[Corrections added after online publication 17 February 2012: E Paraskevaides was changed to E Paraskevaidis in the author list and ‘Unit of Cancer Epidemiology’ was added to the affiliation for M Arbyn].
The thickness and volume of LLETZ specimens can predict the relative risk of pregnancy-related morbidity
Article first published online: 14 FEB 2012
© 2012 The Authors BJOG An International Journal of Obstetrics and Gynaecology © 2012 RCOG
BJOG: An International Journal of Obstetrics & Gynaecology
Volume 119, Issue 6, pages 685–691, May 2012
How to Cite
Khalid, S., Dimitriou, E., Conroy, R., Paraskevaidis, E., Kyrgiou, M., Harrity, C., Arbyn, M. and Prendiville, W. (2012), The thickness and volume of LLETZ specimens can predict the relative risk of pregnancy-related morbidity. BJOG: An International Journal of Obstetrics & Gynaecology, 119: 685–691. doi: 10.1111/j.1471-0528.2011.03252.x
- Issue published online: 10 APR 2012
- Article first published online: 14 FEB 2012
- Accepted 14 November 2011. Published Online 14 February 2012.
- Cervical intraepithelial neoplasia;
- electrosurgical excision;
- large loop excision of the transformation zone;
- loop electrosurgical excision procedure;
- pregnancy outcomes;
- preterm labour
Please cite this paper as: Khalid S, Dimitriou E, Conroy R, Paraskevaidis E, Kyrgiou M, Harrity C, Arbyn M, Prendiville W. The thickness and volume of LLETZ specimens can predict the relative risk of pregnancy-related morbidity. BJOG 2012;119:685–691.
Objective The aim of this study was to determine if the individual physical characteristics of the extirpated transformation zone after large loop excision of the transformation zone (LLETZ) might predict the relative risk of adverse obstetric outcome, specifically preterm labour (PTL).
Design A retrospective observational study.
Setting University teaching hospital in Dublin (Coombe Women & Infants University Hospital, CWIUH).
Population Women who had LLETZ treatment for cervical intraepithelial neoplasia (CIN) in the colposcopy service between 1999 and 2002, and who subsequently had a pregnancy at the CWIUH.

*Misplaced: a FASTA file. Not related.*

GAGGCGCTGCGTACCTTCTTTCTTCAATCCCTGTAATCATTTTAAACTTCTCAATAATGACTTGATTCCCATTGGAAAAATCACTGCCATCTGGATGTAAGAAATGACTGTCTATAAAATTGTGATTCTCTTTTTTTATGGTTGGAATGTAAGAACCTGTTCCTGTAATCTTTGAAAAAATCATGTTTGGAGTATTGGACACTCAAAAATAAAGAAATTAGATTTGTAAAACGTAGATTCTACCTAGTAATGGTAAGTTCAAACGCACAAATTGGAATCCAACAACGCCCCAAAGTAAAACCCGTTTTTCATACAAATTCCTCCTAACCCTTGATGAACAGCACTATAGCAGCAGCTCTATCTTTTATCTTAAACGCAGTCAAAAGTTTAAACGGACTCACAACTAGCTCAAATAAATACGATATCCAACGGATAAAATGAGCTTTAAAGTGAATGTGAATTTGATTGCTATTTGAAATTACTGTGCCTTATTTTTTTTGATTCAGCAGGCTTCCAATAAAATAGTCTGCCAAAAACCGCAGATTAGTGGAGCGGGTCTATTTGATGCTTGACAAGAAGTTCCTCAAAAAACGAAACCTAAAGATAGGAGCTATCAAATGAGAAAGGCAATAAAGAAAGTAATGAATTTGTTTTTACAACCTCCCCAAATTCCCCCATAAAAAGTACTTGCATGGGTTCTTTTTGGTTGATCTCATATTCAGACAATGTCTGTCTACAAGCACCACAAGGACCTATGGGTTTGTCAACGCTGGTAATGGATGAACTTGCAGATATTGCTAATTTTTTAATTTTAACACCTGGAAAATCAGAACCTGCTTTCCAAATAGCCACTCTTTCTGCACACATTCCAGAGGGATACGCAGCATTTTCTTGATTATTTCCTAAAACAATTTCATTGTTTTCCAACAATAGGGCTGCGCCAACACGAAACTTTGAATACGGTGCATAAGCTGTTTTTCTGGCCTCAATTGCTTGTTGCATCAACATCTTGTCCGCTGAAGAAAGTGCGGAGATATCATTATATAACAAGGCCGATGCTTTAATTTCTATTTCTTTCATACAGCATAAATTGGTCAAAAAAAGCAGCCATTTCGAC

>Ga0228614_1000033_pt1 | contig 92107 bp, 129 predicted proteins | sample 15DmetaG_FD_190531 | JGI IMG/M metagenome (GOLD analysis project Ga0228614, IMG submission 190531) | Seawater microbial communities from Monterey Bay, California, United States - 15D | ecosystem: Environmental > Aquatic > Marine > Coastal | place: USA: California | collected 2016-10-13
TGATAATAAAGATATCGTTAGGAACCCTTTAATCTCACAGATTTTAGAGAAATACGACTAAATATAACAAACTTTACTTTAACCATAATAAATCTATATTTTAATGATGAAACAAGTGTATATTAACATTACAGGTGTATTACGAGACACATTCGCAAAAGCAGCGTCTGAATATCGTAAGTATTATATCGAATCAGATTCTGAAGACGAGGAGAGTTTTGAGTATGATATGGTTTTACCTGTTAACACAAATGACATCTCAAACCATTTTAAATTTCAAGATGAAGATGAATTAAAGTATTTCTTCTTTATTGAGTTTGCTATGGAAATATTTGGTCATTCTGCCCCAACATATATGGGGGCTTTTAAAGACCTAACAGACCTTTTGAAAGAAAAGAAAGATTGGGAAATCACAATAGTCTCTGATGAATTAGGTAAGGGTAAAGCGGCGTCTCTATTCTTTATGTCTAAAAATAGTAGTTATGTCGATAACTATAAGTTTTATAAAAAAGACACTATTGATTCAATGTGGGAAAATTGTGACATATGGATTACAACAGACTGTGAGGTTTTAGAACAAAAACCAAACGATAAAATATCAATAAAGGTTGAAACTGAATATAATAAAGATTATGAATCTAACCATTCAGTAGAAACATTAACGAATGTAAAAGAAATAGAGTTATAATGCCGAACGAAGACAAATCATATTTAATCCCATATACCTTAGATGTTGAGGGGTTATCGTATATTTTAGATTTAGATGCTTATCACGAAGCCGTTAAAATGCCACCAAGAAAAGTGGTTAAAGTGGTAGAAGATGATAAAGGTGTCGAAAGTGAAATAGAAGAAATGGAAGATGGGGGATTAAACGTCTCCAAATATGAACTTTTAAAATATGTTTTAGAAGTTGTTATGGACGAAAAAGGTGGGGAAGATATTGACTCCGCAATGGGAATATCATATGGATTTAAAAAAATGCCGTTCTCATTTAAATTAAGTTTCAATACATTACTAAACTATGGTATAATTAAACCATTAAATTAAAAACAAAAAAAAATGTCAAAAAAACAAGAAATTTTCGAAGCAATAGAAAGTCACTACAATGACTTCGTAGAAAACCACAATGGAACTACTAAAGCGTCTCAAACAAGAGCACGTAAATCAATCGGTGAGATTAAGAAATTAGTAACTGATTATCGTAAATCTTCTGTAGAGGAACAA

Methods Case records and histology reports for eligible women were examined. Age, parity, smoking history, pregnancy complications and CIN grade were recorded. Exclusion criteria were age >42 years, previous treatment for CIN, previous premature labour or twin pregnancies. The Student’s t-test, Mann–Whitney U-test, analysis of variants (ANOVA) and logistic regression were employed to analyse the data.
Main outcome measures Gestational age at birth, PTL (i.e. <37 weeks of gestation) and miscarriage rate (<24 weeks of gestation).
Results Out of 1808 women who underwent LLETZ treatment, a total of 353 women were identified who subsequently had a pregnancy at the CWIUH, with 321 being eligible for inclusion in the study. Of these, 76.3% delivered at term, 9.1% delivered at <37 weeks of gestation and 14.6% miscarried at <24 weeks of gestation. There was a three-fold increase in the risk of PTL if the excision volume exceeded 6 cm3 (RR = 3.00; 95% CI 1.45–5.92), or when the thickness of the excised tissue was greater than 12 mm (RR = 2.98; 95% CI 1.27–7.01). The time interval between LLETZ and pregnancy did not appear to have an effect on PTL rates. We found no association between the grade of CIN and the risk of PTL.
Conclusions This study reveals that the thickness and the total volume of the excised transformation zone are associated with an increased risk of PTL. Excisions thicker than 1.2 cm and larger than 6 cm3 carry a three times greater risk for PTL.